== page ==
You’ll be able to watch the Alouettes’ parade to celebrate their Gray Cup win Wednesday at 11 a.m. on RDS and RDS.ca.
MONTREAL – Tears welled up in Kristian Matteo’s eyes when he talked about the privilege of being the first to lift the Gray Cup. It wasn’t the lack of sleep that made him tender, but the love that reigns in the Alouettes locker room.
As he likes to say with a smile, he said of himself “as an old man” from the team that he wants to be among the first to experience this ecstasy. But it touched him to see that the group was thinking of him.
“It was special. The day before the game, Marc-Antoine Dequoy came to me to say: ‘By the way, you are the one who will lift the cup first,’ commented Matte without hiding his feelings.
“Guys, we love each other … When a teammate tells you that, it shows that everyone wanted to win for each other,” the 38-year-old dean of the club described ahead of the Alouettes parade that will start at 11:30 a.m. from the corner of Maisonneuve and Crescent to the entertainment district.
Inundated with requests for an interview – and especially congratulations – Dequoy came to explain what led to this conversation with Matteo.
“It all started with a joke, who will lift the cup first? I don’t know, but the other one will be the cameraman,” Dequoy said with a laugh. But I continued the discussion and everyone answered Christian. No one had spoken to him directly about it so I told him ‘You are the first to lift the Gray Cup, I hope you know that’. He replied, with wit, ‘Don’t worry, I’d do it anyway.’ »
“I only waited three years and it seemed like a long time. I can’t imagine waiting 13 years. But that was not even a question, it was certain that it would be him. It also shows the respect he has in the team, a veteran and a local guy who has given body and soul to this team. It was such a beautiful moment, you can see it in his reaction. It’s a wonderful story of his resilience and character,” Dequoy continued.
During the player evaluations, conducted on Tuesday, two days after the championship win against Winnipeg, everyone had praise for Matteo. The sharpshooter David Côté was happy to get the chance to do so.
“It’s amazing, he’s been here for 13 years. He lived through the glorious years and the most difficult ones. He went through 1001 changes and remained an influential player in the team. I think it’s the least we can do, naturally he’s the one to bring it up first. I wouldn’t see anyone else doing that,” Côté responded before finding the right words to sum up No. 51’s impact.
“He is the heart of this team. We listen to every part. I have been around him for three years, he is a teammate and a golden friend. He always thinks of others before himself, often giving advice based on his experience. When that happened, I thought a little about the story of Raymond Bourque. Yes, Kristian already had the championship, but he was a reserve, it’s not the same. It’s really cool for him, it’s a great achievement, you couldn’t have dreamed of anything better,” Côté drew an interesting parallel for both the athlete and the kindness of the person.
An emphasis on Quebec culture that pays off
The testimonies of Matteo, Dequoy and Côté only prove that coach Jason Maas succeeded in his mission.
“Coach Maas wanted us to become a very united group. We have been working in this direction for several years. There has been a change in the right direction. Then Danny (Maciocia, GM) arrived, the new owner and the new coach. Everyone is united, you can see an old man, like me, having fun playing table tennis with a recruit. There’s not a guy I don’t like on this team, it’s very special,” Matte underlined as pride returned to the Alouettes.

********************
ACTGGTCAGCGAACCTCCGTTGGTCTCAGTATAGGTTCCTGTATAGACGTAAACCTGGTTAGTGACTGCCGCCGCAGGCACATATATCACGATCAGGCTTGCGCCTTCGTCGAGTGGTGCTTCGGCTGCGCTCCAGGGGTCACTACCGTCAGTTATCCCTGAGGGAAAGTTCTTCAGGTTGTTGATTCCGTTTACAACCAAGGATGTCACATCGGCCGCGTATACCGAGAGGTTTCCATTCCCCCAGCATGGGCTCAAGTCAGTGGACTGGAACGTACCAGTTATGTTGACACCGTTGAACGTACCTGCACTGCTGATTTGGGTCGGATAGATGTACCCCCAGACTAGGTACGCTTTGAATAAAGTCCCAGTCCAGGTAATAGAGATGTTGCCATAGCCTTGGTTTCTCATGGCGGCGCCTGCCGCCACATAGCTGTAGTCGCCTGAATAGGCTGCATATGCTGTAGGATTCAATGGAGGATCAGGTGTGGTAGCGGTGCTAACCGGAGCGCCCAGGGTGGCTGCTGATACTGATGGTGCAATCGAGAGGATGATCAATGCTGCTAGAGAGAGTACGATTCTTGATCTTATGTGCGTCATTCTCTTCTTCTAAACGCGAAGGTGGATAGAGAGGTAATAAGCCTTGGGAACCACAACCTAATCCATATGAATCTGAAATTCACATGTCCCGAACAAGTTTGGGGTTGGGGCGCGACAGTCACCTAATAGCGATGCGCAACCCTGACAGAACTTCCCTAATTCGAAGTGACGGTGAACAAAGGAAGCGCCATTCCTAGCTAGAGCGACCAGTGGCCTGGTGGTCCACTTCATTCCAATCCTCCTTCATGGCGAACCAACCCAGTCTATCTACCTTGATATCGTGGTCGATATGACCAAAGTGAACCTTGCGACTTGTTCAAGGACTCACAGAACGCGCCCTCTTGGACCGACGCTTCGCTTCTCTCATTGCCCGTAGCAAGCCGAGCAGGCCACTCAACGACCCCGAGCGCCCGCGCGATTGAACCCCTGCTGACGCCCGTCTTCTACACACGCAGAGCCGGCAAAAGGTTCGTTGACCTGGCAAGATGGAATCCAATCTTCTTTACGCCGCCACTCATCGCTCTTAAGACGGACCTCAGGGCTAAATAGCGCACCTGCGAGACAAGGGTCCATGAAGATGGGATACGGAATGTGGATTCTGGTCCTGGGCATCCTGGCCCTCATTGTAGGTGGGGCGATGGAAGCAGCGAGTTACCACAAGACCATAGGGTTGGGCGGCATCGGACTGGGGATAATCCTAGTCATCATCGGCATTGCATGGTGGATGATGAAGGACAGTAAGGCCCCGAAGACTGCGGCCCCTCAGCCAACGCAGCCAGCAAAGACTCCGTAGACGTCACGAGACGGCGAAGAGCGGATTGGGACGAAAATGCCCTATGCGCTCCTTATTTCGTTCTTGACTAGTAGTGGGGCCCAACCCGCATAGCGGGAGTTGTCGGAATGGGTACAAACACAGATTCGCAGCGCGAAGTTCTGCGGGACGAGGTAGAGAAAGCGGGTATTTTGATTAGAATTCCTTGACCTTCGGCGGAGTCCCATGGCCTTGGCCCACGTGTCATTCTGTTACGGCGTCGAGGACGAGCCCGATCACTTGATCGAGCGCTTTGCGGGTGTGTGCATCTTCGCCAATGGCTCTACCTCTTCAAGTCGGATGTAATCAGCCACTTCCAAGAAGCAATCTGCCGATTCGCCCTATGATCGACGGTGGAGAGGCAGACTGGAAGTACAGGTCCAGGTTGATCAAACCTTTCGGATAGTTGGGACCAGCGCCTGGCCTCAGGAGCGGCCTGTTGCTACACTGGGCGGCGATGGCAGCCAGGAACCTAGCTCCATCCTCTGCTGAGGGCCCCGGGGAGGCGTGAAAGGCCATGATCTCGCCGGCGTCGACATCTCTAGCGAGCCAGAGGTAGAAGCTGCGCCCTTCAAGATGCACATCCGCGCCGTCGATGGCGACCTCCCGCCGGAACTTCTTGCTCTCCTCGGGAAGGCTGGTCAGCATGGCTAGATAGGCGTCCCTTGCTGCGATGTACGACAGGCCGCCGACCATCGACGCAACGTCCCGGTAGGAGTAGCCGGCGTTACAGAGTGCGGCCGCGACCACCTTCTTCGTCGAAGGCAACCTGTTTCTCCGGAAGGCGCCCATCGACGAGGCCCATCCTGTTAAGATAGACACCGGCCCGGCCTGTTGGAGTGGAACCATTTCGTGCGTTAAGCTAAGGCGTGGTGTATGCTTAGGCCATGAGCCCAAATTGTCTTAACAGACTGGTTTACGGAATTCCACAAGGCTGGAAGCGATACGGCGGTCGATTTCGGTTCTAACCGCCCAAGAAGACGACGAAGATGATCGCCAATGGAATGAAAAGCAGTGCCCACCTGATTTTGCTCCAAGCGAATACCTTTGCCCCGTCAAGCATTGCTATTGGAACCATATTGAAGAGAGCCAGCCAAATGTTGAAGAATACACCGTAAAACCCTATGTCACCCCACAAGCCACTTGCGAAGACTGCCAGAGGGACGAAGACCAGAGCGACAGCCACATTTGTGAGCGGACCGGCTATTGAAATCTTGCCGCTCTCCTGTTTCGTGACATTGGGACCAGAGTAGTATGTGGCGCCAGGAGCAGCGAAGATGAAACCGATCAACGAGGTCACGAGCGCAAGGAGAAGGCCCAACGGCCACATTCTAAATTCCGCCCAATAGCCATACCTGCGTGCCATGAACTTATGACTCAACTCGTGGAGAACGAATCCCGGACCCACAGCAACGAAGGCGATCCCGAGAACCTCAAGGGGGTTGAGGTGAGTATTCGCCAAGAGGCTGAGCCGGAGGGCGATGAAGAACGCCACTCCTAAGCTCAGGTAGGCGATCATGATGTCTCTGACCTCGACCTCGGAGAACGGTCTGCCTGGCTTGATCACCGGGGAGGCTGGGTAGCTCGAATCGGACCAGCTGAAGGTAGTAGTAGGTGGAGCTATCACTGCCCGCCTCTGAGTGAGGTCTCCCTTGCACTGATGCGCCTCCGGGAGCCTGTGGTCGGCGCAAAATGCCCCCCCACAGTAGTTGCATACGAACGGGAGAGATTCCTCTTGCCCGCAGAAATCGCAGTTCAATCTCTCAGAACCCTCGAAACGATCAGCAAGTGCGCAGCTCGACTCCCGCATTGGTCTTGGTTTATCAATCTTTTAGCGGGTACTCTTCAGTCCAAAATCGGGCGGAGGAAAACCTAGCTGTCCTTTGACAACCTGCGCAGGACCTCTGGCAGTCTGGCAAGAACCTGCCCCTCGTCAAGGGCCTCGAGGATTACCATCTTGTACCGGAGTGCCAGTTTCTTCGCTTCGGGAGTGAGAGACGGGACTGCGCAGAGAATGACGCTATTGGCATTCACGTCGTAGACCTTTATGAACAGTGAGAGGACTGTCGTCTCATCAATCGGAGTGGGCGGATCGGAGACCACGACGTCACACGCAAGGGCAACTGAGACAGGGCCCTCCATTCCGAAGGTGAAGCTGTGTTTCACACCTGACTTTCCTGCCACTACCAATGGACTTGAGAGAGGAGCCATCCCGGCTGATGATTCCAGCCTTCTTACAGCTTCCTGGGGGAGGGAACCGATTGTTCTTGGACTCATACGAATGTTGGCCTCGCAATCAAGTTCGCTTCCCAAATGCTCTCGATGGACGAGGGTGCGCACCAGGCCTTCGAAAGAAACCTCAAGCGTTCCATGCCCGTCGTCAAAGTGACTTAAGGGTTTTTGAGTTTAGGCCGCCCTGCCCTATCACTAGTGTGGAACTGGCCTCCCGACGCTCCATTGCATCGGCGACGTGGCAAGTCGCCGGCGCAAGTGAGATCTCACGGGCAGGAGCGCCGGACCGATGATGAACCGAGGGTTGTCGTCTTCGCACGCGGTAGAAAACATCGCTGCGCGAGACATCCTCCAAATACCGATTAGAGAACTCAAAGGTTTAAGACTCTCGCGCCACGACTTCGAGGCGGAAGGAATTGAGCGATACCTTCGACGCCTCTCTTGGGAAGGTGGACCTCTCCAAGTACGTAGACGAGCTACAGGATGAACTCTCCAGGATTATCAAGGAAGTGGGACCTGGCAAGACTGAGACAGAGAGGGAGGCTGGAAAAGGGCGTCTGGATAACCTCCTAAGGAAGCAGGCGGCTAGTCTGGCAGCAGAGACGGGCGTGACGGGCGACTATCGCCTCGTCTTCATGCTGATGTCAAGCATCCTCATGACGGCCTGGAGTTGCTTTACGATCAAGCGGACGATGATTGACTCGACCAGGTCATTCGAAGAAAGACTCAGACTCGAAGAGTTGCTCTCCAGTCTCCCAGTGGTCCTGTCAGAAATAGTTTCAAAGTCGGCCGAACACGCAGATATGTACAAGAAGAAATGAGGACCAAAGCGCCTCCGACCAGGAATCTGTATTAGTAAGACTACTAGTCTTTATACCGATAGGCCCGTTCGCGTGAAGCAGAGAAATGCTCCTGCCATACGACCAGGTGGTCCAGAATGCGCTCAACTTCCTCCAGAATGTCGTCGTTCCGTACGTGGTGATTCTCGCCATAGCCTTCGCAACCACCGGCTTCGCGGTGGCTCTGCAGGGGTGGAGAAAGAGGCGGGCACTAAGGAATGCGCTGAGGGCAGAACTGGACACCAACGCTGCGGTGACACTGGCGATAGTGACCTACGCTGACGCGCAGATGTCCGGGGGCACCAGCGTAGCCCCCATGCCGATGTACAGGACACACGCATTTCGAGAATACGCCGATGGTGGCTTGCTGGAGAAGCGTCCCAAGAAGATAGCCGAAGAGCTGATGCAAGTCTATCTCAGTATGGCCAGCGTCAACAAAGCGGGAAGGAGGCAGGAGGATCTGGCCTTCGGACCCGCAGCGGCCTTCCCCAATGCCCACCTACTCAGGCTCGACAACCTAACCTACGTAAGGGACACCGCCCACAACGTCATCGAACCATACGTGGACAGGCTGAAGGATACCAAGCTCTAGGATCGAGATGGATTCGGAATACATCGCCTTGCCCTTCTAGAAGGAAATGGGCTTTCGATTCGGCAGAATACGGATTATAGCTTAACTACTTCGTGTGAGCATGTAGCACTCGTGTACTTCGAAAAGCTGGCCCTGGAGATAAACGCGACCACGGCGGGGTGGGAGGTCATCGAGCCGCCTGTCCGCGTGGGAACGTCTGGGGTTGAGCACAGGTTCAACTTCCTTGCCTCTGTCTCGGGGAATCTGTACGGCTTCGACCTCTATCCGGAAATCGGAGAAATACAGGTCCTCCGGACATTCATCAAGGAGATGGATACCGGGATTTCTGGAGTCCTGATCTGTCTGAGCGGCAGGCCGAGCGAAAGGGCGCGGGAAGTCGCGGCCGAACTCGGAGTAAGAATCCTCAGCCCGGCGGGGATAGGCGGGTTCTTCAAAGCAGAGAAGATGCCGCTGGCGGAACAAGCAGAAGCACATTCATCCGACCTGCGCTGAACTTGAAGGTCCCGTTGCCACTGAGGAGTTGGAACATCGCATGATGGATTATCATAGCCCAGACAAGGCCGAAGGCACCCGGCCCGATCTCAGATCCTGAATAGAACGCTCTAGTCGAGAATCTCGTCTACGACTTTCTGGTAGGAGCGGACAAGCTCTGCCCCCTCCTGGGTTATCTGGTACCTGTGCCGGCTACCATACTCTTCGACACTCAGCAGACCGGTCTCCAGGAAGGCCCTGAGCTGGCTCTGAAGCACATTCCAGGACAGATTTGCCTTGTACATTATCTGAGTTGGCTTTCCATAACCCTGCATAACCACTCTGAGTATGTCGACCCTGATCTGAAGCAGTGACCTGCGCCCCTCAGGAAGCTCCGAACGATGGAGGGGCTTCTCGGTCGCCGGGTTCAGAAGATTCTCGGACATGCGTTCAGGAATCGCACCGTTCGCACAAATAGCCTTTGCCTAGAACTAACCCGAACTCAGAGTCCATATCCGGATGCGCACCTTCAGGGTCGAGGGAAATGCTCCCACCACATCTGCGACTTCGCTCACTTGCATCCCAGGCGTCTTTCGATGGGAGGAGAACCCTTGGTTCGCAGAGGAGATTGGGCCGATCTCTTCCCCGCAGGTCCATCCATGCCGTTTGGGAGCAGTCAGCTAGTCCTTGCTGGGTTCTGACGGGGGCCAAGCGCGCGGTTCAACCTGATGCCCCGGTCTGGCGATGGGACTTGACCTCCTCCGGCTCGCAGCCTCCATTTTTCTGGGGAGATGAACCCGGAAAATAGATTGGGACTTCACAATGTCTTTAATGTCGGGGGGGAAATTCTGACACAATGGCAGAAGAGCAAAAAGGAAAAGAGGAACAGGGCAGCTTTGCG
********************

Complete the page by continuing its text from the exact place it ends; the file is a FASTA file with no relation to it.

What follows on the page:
“Absolutely! I was a reserve (in 2010) the first year. But to be on the field and make the last touchdown, it’s indescribable. I wish everyone could experience that once in their life,” he wished.
The unique journey undertaken by the Alouettes is based on several unifying elements such as the importance of discovering Quebec culture – including French – and being interested in it.
“It gave me something to do besides football. I’m still learning if you want to help me. Coach Maas’ message was that it will be more than football, we will learn this culture,” said Kabion Ento aka “Entoception” after his crucial break in the end.
“It brought us closer, we understood our environment better. How can you play for your province if you know nothing about it? “, veteran Shawn Lemon agreed.
“It’s really special, I’ve never seen that before.” It was very pleasant to see that the English speakers accepted the project and greeted us in French in the morning,” said Pier-Olivier Lestage.
“I was welcomed with open arms and I did my best to learn French. I have nothing but love for the organization and the city,” said Darnell Sankey.
“We’re the only French-speaking team in the team, it was really good to create this link between the French speakers and the English speakers,” Tyson Philpot said, having fun saying it wasn’t always easy for the players. with a number in the 80s or 90s to pronounce in French.
The evidence that carries this element of pride is that the Alouettes relied on a dozen Quebec players in this adventure that led to the championship.
“It’s amazing, we’re building our team on local players, it gives a sense of pride. I watched Anthony Calvill become this great quarterback, and then I got a chance to play with him and Ben Cahoon and company. Now it’s my turn, some boys want to play with me. When you see Dequoy, Chagnon, Gagné, Dallaire, there are so many that I can’t list them all. “To win a championship with your childhood team, there’s no better conclusion,” said Matte.
During the week in Hamilton, Matte said he especially wanted to win the Gray Cup so he could smoke another victory cigar, like in 2010, with his great friend Luc Brodeur-Jourdain. Here is a photo of that moment.
Kristian Matte and Luc Brodeur-Jourdain